An analysis of communal violence depends on the political perspective of those attempting to make a statement from it. Reprehensible as it may seem in this era of liberalism and global integration, but somehow this is an enduring and an ancient fact of society. And it is certainly not the sole preserve of an atavistic people like the Indians but also strikes those who underwent the process of enlightenment and industrialisation in its entirety.
So when communal violence is sought to explain state policy it is certain that factors other than a recapitulation of facts have been taken into account. This is what has happened with Chief Minister Narendra Modi and his visa denied by the United States.
The communal events of 2002 in Gujarat continue to cause much agony to the victims, obviously, embarrassment to the Bharatiya Janata Party, obviously, and excitement to those habituated to berating Modi and his party, equally obviously.
Callous US, guilty Bush
For the relatives of those who died in the train at Godhra and of those who died in the violence that followed there has never really been any respite. The space and the silence to heal have never really been given. Time and again the BJP leadership expressed shock, regret and dismay. The then Union home minister even admitted it to being a 'blot' on an otherwise unimpeachable national administration.
Gujarat was the one time where the BJP tripped in its efforts to bringing a new imagery to the idea of today's India. By all accounts India's first government sans even Congress clones as members was successful in correcting the country's flight path. Bleating Third Worldism remained confined to where it should've been, the margins of intelligent conversations.
So from the embers of that violence the United States of America analysed a 'comprehensive failure on the part of the state government of Gujarat to control persistent violations of rights'. And that 'Mr Modi's existing tourist/business visa was also revoked under section 212 (a) (2) (g) of the Immigration and Nationality Act. Section 212 (a) (2) (g) makes any foreign government official who 'was responsible for or directly carried out, at any time, particularly severe violations of religious freedom' ineligible for a visa to the United States'.
Simple enough to understand in light of US domestic legislation. When asked to elaborate the US officials also declared that 'It's a matter of the United States responding to a finding by the Indian National Human Rights Commission.'
So in the same vein the events of 1984 should produce the same visa denial regime. The massacres of Sikhs in 1984, documented by some of the organisations at the forefront of declaring Gujarat 2002 a pogrom, were pre-mediated, at best, and involved elements of the state as participants, at worst. A flippant remark by a former prime minister that the earth shakes when a big tree falls is reflective of the mindset prevailing then.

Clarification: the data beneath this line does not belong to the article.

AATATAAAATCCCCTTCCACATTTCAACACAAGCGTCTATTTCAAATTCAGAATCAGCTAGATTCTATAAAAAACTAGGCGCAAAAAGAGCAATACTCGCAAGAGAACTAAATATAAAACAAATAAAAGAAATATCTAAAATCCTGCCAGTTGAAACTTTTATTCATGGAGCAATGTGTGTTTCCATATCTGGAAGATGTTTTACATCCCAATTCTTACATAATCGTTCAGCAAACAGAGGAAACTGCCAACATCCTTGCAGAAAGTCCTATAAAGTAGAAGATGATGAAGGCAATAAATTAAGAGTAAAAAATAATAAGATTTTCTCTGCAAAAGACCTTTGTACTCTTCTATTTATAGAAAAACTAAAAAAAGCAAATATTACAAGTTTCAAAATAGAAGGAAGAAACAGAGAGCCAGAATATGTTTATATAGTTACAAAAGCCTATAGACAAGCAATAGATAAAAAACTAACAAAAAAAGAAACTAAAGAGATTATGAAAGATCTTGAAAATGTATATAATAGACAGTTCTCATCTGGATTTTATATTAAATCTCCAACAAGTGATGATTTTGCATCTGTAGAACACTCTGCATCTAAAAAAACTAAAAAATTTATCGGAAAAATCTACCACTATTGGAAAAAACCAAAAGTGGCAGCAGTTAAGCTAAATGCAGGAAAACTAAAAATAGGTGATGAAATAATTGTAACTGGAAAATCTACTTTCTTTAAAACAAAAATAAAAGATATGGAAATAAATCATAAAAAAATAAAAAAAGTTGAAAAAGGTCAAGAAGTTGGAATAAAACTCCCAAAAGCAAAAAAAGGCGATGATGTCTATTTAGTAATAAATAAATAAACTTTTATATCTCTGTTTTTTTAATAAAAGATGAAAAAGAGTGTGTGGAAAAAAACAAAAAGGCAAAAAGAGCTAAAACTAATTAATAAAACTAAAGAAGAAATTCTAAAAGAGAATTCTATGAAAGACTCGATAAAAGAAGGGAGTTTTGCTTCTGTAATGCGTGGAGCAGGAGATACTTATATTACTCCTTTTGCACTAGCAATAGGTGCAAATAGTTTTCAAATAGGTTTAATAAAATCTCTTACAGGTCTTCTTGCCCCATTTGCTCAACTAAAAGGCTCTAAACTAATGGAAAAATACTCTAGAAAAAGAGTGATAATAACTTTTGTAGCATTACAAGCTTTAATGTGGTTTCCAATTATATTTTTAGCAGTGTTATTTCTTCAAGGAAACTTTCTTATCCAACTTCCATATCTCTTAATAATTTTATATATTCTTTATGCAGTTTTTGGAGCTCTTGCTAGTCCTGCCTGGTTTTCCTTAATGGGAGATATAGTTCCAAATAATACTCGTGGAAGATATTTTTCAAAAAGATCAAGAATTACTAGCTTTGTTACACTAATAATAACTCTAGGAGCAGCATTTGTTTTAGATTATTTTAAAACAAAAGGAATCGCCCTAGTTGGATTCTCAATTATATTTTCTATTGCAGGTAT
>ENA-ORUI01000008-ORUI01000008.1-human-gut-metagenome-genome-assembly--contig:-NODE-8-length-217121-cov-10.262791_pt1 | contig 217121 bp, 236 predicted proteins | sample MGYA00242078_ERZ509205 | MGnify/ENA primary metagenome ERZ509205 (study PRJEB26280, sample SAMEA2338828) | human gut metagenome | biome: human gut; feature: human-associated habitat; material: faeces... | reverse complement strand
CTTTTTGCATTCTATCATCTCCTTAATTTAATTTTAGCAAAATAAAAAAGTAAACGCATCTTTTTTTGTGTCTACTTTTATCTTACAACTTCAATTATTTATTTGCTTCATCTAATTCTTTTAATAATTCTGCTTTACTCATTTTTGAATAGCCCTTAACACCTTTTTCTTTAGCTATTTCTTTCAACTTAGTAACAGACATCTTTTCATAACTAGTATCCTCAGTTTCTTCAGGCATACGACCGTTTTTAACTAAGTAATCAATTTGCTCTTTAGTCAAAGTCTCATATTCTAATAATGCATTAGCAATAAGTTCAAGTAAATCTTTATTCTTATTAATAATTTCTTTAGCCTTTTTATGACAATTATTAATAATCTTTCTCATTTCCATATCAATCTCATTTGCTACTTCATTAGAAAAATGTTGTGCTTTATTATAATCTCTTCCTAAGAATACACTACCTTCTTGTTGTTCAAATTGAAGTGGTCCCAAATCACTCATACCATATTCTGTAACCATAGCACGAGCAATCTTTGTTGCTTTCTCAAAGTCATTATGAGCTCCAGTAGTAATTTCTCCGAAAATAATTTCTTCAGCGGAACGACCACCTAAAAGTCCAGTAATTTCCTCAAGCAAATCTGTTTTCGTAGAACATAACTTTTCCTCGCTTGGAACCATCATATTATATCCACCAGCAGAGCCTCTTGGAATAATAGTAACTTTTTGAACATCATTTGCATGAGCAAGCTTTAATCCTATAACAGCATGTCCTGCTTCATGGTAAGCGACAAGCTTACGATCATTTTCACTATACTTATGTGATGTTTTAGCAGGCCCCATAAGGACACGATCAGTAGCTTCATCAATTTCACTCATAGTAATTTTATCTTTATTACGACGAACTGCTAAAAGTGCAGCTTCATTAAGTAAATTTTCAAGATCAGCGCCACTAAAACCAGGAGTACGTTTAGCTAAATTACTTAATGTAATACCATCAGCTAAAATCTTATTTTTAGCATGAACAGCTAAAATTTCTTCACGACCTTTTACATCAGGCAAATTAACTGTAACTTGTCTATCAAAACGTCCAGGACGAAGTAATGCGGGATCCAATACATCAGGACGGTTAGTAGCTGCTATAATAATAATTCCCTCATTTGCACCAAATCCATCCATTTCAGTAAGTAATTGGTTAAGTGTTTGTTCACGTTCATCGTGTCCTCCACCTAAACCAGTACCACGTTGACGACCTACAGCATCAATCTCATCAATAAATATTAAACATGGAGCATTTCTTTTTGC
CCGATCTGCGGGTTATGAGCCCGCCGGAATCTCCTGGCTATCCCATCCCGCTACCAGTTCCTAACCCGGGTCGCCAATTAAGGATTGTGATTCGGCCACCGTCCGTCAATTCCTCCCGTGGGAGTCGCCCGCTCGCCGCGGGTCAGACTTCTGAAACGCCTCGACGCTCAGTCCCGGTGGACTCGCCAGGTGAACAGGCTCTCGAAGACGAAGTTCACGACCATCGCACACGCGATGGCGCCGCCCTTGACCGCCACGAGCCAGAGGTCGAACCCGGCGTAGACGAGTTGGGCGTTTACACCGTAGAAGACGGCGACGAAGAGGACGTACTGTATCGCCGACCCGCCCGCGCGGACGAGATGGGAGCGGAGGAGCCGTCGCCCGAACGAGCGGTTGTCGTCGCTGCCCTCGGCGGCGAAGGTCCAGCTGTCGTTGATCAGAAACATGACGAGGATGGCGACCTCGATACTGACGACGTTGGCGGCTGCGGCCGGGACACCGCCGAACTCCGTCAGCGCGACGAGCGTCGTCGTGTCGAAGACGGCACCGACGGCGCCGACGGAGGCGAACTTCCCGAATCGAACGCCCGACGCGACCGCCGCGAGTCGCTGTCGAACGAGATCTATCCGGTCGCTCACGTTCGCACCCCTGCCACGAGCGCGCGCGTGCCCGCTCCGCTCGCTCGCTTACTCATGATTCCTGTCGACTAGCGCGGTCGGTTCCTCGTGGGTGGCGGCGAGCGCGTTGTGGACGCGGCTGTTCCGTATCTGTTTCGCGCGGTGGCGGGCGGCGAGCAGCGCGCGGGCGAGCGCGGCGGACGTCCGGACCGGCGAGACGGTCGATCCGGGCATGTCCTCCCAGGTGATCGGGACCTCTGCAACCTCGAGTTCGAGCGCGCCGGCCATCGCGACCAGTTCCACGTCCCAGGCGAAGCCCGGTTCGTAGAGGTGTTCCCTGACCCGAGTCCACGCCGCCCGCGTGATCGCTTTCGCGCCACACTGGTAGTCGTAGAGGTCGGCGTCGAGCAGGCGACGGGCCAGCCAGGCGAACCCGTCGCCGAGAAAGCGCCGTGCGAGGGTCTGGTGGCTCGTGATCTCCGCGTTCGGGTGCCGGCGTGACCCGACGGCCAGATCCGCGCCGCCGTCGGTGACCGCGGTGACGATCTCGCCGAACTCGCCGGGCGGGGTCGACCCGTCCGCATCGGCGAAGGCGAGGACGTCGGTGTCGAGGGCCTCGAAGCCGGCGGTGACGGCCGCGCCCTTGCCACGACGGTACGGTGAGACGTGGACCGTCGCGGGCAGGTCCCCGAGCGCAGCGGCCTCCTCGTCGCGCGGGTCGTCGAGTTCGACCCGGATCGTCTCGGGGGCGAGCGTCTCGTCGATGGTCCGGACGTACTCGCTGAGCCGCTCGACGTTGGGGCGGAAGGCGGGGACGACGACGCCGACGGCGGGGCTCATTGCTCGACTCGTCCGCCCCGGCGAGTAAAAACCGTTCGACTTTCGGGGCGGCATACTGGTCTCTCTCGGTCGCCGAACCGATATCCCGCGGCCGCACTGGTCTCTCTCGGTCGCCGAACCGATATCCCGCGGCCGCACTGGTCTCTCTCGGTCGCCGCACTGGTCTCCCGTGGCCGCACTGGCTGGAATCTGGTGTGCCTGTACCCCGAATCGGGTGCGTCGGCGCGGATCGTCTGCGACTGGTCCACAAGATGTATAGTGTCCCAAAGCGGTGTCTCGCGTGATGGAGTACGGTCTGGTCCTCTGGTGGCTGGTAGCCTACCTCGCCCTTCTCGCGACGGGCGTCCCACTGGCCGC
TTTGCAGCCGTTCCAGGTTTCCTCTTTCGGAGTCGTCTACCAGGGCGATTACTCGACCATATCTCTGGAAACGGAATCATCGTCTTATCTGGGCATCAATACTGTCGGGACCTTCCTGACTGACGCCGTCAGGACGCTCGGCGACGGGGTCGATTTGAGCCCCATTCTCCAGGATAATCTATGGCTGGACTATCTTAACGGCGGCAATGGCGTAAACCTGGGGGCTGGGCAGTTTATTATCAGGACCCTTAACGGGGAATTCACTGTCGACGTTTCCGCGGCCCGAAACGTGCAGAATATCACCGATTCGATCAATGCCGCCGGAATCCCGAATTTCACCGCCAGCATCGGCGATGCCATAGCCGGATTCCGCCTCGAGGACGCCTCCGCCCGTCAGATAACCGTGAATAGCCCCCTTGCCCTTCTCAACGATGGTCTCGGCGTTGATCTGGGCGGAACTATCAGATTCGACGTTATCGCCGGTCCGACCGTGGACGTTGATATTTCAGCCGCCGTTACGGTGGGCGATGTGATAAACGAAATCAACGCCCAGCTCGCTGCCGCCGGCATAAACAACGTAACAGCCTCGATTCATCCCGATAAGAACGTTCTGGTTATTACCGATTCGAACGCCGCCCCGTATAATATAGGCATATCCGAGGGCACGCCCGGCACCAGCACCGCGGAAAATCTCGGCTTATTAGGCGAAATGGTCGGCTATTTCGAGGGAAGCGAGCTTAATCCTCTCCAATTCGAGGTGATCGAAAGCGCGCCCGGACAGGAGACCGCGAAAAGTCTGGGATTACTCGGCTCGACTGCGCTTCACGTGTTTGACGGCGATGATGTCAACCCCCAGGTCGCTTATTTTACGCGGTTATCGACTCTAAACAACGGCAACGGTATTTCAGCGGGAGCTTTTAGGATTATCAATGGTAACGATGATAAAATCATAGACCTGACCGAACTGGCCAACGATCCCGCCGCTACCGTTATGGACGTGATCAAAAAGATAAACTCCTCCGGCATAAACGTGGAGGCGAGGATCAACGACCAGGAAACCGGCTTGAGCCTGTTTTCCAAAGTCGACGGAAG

Has a similar visa denial regime worked against those who held positions of executive authority in the then Union government? It hasn't, and only because the analyses of communal violence are coloured by the political prism that rests on the noses of the analysts. And to understand how this selectivity works it is pertinent to leave India and rewind a couple of decades from Gujarat 2002.
Religiously against Modi
The Israeli defence forces attacked Lebanon in 1982 for an operation curiously called 'Peace for Galilee'. Many brutal things happened but none worse than the massacre of unarmed Palestinian refugees in Sabra and Shatila. The Phalange, Israel's war time allies, sent militiamen into the camps for what was to be an orgy of killing. Eyewitness accounts and testimonies of those that survived provided horrific details of what was clearly a deliberate policy to erase Palestinian presence. Thousands of Israeli citizens marched to demand an inquiry.
Just as many had petitioned in India for Gujarat 2002. And so this is what India's National Human Rights Commission had to say, 'There is no doubt, in the opinion of this Commission, that there was a comprehensive failure on the part of the state government to control the persistent violation of the rights to life, liberty, equality and dignity of the people of the State'. The US State Department quoted this sentence whilst denying Modi a visa.
Long before, in Israel, the independent Kahane Commission of inquiry said, 'It is our view that responsibility is to be imputed to the minister of defence for having disregarded the danger of acts of vengeance and bloodshed by the Phalangists against the population of the refugee camps, and having failed to take this danger into account when he decided to have the Phalangists enter the camps.'
'In addition, responsibility is to be imputed to the minister of defence for not ordering appropriate measures for preventing or reducing the danger of massacre as a condition for the Phalangists' entry into the camps. These blunders constitute the non-fulfilment of a duty with which the defence minister was charged'.
Different from the NHRC about Gujarat in that no individual was held responsible. But than that is a detail to keep lawyers and such busy bodies occupied. The biggest difference, however, is that the defence minister referred to is now the prime minister of Israel, and despite such an indictment has never been denied a visa to the US. Selectivity prevails? It does even when analysing communal violence.
Manvendra Singh is a member of Parliament from Barmer, Rajasthan.